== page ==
Amid Overdose Epidemic, Only 5% of Patients Screened for Drug
Photo by Mat Napo/Unsplash
Though overdoses, particularly from substances laced with fentanyl, have soared in the U.S. since the start of the COVID-19 pandemic, a new report by the University of Maryland’s Center for Substance Abuse Research (CESAR) and Epic Research finds that most emergency departments (EDs) are screening only 5% of overdose patients for the synthetic opioid.
And when fentanyl testing was conducted, positivity rates exceeded 40%, more than three times the positivity rate of opiates like morphine, heroin and codeine, according to this collaboration with ED physicians nationwide.
The findings build on CESAR’s earlier work with ED physicians on studies of fentanyl toxicology in the greater Baltimore area, the latest of which was featured as a CDC Morbidity and Mortality Weekly Report. It was conducted as part of CESAR’s Emergency Department Drug Surveillance (EDDS) system, which recently received additional funding from Maryland’s Opioid Operational Command Center to expand its work with 39 hospitals nationwide to include 20 Maryland hospitals in the nation’s first statewide EDDS system.
“Our earlier, limited, region-specific research on this topic suggested a lack of fentanyl screening across the country,” said Eric Wish, director at CESAR and co-author on the study. “In this study, we had the unique opportunity to confirm this finding in many more hospitals.”
Using Epic’s deidentified Cosmos data to study patterns in toxicology screenings from more than 315,000 ED overdose visits across the U.S. between 2017 and August 2022, CESAR and Epic researchers found that compared to the 50% of overdose-related emergency visits that are screened for opiates, such as morphine (an indicator of heroin use), just 5% of visits are screened for fentanyl, a synthetic opioid.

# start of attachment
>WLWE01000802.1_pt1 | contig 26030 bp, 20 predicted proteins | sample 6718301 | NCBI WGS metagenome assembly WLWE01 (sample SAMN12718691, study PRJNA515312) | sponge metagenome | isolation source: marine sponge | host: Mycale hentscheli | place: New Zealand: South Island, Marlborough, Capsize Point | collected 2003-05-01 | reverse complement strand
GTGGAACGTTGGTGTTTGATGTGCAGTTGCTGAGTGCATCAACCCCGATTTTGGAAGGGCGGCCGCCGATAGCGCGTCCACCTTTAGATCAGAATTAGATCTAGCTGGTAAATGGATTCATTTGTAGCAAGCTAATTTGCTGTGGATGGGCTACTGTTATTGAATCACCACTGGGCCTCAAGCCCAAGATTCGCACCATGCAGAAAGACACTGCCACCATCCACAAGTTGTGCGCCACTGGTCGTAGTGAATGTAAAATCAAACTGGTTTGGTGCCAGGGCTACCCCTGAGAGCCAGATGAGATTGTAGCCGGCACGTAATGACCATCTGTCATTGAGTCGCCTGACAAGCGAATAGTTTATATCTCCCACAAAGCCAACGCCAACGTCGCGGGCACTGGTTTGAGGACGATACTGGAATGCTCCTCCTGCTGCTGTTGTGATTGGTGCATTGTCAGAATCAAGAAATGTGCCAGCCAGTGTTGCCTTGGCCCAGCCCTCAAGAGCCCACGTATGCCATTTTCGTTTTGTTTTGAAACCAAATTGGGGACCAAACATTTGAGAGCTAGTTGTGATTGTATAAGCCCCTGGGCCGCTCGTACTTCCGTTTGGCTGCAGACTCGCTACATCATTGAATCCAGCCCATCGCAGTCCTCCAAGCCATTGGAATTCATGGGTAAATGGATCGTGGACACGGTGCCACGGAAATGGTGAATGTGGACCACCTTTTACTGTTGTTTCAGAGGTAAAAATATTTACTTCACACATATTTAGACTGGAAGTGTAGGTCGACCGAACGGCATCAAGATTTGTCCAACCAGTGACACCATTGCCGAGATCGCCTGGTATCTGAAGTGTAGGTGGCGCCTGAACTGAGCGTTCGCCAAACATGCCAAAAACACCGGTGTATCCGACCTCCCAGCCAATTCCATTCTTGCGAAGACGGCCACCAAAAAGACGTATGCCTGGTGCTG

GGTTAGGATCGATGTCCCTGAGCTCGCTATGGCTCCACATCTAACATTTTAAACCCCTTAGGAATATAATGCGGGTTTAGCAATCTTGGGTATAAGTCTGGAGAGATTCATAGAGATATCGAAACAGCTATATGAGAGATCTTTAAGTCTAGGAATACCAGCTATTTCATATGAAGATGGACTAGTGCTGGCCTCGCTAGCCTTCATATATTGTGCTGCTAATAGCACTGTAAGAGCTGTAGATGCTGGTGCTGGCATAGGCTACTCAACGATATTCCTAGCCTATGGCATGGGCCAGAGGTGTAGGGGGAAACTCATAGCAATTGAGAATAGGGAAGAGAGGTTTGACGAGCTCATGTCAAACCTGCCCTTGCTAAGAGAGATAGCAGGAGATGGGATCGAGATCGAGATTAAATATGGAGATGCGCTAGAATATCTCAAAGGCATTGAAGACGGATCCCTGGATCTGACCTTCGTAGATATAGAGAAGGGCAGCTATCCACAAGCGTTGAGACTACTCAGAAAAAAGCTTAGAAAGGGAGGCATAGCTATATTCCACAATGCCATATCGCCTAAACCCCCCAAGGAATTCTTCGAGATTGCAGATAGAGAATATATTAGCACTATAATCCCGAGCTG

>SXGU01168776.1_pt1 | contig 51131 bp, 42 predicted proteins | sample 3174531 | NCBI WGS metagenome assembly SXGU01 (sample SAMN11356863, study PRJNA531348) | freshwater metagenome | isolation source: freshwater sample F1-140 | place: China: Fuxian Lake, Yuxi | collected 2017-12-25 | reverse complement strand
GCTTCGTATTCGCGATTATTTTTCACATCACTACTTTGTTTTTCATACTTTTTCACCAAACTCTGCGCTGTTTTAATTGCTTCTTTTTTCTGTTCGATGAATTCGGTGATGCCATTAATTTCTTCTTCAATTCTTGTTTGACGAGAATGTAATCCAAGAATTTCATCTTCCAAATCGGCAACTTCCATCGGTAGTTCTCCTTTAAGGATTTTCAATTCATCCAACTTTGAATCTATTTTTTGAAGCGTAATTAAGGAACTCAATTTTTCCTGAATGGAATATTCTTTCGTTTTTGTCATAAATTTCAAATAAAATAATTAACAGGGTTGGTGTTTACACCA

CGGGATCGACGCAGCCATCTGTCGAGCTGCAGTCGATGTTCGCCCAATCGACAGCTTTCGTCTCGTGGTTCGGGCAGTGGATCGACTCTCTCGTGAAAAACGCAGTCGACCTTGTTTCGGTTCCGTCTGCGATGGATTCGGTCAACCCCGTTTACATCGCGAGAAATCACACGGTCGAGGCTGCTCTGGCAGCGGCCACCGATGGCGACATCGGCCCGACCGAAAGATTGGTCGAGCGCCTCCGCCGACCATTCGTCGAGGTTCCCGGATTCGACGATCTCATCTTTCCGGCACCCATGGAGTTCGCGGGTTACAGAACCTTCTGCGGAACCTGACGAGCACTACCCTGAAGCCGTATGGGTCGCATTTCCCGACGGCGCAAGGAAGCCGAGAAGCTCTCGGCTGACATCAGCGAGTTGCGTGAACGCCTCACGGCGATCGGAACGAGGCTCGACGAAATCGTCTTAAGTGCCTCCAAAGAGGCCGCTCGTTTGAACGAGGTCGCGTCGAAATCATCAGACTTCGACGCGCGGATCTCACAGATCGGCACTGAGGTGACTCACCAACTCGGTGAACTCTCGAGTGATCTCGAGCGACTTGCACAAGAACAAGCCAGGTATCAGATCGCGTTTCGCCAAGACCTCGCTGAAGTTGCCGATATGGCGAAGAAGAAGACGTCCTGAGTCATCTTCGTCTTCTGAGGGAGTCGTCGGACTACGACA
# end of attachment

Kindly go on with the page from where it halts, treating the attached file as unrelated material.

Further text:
Overdoses from fentanyl and fentanyl analogs killed more than 56,000 people in 2020 and nearly 81,000 last year—accounting for over 75% of opioid-involved deaths in 2021, which greatly concerns the researchers.
“Comprehensive toxicology screenings are critical to both lifesaving treatments in the ED and effective public health efforts in the community,” said study co-author Dave Little, M.D., director of clinical informatics at Epic. “We need to know precisely how people are struggling so that we can help them before their lives are on the line.”
Most EDs are completing only limited toxicology testing on patients who visit the emergency department for an overdose. Since 2017, almost half have been tested for opiates—and opiate screenings do not detect fentanyl—and the positivity rate of these tests has gradually decreased to less than 14%. That’s about a third of the positivity rate for patients tested for fentanyl, suggesting that heroin users may now instead be exposed to fentanyl.
“Our joint findings highlight the need for a centralized overdose surveillance system and a nationwide standard for toxicology screenings in overdose treatment in order to track drug epidemics,” added Wish. “This will give medical personnel the information they need to accurately diagnose and treat overdoses and other related problems and improve patient outcomes.”
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